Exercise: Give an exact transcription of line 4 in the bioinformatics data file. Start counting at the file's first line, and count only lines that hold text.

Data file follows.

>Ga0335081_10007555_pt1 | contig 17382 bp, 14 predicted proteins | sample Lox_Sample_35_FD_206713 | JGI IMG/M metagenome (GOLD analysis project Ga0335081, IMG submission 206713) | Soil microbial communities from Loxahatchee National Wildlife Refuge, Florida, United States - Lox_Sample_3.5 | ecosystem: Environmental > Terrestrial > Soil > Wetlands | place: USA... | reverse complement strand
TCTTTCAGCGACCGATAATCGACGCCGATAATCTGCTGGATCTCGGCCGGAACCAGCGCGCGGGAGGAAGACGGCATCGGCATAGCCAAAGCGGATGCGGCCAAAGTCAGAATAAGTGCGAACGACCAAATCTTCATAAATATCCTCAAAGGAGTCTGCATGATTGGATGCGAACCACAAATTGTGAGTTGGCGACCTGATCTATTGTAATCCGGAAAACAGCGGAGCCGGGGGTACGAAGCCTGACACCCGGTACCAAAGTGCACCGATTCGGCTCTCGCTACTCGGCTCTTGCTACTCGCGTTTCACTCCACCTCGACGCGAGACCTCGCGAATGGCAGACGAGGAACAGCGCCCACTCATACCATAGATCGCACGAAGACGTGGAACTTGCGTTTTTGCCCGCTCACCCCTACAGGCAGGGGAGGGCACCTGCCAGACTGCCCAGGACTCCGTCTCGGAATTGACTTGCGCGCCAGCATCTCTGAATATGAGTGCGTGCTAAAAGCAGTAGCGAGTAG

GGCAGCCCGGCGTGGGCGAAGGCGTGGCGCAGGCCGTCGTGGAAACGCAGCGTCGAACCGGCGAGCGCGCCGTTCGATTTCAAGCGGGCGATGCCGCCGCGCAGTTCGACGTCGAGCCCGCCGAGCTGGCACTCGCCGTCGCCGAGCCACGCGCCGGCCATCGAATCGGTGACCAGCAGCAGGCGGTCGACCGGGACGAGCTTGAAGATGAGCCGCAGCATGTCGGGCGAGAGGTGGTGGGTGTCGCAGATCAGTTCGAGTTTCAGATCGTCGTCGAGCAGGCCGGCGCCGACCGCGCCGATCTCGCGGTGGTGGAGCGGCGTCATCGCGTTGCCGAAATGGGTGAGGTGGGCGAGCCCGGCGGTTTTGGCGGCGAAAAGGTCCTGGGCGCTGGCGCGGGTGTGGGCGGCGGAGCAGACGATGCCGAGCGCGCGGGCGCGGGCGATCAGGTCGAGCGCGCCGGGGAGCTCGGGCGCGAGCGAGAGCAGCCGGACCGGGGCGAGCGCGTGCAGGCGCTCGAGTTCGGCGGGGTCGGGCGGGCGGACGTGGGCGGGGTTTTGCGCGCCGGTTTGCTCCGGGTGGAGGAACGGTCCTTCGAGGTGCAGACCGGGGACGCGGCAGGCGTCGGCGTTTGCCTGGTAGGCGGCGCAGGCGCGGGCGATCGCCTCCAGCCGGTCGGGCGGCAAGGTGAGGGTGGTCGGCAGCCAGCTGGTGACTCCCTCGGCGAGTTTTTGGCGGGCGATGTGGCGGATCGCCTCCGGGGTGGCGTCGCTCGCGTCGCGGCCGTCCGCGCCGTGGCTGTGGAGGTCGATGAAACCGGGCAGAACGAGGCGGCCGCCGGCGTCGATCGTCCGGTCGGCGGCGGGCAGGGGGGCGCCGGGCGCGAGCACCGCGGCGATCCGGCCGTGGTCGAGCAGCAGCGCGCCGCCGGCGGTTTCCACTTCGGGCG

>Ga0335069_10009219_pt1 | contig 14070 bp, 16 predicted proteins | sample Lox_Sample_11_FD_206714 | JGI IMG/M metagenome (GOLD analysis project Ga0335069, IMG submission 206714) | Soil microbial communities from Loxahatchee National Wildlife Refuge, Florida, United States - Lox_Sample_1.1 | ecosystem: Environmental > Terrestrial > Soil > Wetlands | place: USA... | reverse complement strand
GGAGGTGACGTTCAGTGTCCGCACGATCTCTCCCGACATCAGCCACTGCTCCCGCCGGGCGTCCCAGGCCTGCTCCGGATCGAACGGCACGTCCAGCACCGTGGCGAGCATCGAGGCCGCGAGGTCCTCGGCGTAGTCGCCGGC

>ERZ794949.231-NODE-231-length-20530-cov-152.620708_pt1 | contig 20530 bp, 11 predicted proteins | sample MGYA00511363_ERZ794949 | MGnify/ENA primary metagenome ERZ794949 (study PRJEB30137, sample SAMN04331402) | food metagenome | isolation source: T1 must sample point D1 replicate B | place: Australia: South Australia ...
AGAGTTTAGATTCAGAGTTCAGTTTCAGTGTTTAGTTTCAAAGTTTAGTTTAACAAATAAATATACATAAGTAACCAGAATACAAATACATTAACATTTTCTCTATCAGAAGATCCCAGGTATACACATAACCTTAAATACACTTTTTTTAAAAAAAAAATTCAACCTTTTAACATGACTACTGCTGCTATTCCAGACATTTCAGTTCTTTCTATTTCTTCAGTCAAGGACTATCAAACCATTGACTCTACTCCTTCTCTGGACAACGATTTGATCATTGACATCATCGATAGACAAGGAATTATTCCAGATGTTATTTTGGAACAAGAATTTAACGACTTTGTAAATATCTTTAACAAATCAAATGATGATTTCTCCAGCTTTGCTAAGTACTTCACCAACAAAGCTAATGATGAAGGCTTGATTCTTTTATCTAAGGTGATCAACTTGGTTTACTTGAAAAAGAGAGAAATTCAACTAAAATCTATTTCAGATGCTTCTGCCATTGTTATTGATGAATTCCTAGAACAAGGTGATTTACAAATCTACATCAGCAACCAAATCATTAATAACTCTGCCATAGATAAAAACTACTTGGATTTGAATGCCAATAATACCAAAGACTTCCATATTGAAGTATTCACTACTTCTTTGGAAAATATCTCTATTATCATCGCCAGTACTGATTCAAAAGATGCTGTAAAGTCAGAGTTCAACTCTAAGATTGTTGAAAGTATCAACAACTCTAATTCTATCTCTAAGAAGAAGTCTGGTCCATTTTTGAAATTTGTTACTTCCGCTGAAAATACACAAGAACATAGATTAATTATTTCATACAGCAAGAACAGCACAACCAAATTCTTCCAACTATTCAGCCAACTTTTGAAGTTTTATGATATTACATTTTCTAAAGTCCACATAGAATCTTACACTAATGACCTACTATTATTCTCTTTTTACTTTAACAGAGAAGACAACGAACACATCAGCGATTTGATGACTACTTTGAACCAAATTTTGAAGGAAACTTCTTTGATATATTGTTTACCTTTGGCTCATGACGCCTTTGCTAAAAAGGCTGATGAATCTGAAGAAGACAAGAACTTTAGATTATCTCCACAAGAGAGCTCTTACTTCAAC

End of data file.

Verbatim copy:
>Ga0335069_10009219_pt1 | contig 14070 bp, 16 predicted proteins | sample Lox_Sample_11_FD_206714 | JGI IMG/M metagenome (GOLD analysis project Ga0335069, IMG submission 206714) | Soil microbial communities from Loxahatchee National Wildlife Refuge, Florida, United States - Lox_Sample_1.1 | ecosystem: Environmental > Terrestrial > Soil > Wetlands | place: USA... | reverse complement strand